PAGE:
Kari served us coffee and lefseklinge, which is her specialty, a Norwegian dessert that she makes and sells at fair and shops.  It consists of three layers of lefse rolled into a large cookie sheet, one at a time, and layered with brown cheese, heavy butter, sweet cream and sugar, then rolled one time over and sliced.    It was sweetly delicious with satisfying chewiness.

Then Helge figured out how we’re related.  He’s pointing here to Anna Opdahl, who grew up to marry Peter Hermundstad and become his great Grandmother Anna Hermundstad.  It looks from the photo like Anna’s parents are John and Ragnhild Opdahl, first generation of owners at Tyinholmen.  Anna’s uncles were therefore the Trond, Helge, and Anders Opdahl who came to Minneota, Minnesota, in 1871.

                 Helge Hermundstad told us about old John Opdahl, the youngest brother of those who emigrated to Minnesota.  He told us that John Opdahl, in fact, went to America also, but only for four years — to make some money, and then he went back to Norway and built a hotel.  John had been farming but an avalanche of rocks destroyed his place.  With no income, he went to America to make some money.  It took four years.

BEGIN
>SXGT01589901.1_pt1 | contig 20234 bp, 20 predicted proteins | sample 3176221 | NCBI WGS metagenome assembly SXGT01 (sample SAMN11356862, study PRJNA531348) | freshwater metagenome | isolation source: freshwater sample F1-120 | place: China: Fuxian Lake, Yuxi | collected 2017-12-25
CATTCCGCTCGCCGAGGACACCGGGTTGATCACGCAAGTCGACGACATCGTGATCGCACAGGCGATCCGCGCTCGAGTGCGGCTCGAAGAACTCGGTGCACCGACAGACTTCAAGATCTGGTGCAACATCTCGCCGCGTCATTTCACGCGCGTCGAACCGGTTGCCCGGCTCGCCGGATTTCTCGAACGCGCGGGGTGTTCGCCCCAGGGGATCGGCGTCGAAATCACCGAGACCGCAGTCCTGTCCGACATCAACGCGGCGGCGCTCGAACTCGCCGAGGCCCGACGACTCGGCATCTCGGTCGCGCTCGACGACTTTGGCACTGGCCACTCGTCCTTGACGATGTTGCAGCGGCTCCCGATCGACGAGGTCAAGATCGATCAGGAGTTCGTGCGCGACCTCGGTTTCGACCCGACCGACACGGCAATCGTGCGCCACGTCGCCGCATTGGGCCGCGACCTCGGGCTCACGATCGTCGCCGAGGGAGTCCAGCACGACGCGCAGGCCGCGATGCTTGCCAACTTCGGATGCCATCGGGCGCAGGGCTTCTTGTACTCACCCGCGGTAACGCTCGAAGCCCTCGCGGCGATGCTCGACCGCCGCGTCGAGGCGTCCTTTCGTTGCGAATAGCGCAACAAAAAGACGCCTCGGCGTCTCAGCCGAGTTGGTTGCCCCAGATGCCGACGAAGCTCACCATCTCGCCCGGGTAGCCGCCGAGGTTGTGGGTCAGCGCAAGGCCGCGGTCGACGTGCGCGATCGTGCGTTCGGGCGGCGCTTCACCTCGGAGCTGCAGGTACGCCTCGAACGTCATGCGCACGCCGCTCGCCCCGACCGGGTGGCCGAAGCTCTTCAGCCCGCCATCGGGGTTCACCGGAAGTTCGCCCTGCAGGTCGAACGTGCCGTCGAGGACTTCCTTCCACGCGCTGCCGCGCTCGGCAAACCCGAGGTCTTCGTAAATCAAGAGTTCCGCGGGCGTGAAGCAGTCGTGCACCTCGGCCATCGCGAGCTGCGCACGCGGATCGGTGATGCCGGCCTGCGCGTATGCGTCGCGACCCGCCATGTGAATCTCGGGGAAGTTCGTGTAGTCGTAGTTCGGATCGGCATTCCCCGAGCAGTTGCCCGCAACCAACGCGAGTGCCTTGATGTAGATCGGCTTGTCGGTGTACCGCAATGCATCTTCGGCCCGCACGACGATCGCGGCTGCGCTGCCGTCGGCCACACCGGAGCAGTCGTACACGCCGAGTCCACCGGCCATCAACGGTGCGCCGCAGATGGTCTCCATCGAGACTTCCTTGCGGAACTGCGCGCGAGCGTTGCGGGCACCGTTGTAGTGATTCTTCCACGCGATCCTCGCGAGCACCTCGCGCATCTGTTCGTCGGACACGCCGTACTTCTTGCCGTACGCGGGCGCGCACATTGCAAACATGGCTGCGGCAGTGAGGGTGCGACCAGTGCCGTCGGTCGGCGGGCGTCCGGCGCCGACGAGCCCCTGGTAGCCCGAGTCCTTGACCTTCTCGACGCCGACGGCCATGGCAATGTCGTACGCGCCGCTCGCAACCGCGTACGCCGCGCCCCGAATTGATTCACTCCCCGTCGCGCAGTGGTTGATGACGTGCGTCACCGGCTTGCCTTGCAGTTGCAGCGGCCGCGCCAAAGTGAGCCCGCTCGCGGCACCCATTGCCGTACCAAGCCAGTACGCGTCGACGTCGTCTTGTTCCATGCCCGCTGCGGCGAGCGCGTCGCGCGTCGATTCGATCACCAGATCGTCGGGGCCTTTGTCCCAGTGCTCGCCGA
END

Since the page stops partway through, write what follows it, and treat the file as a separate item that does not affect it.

If I’ve got it figured out correctly, the great great grandfather of Helge (John Opdahl) and the great great grandfather of me (John’s brother Helge Opdahl who came to America) are brothers.  When Helge Hermundstad was figuring things out for us in Norway, I believe he got it wrong — partly because there are so many Helge’s and John’s, not to mention a lot of Berit’s and Marie’s!  (This means that caption in the August 2012 issue of the Gazette is incorrect.  We had missed one generation of greats.)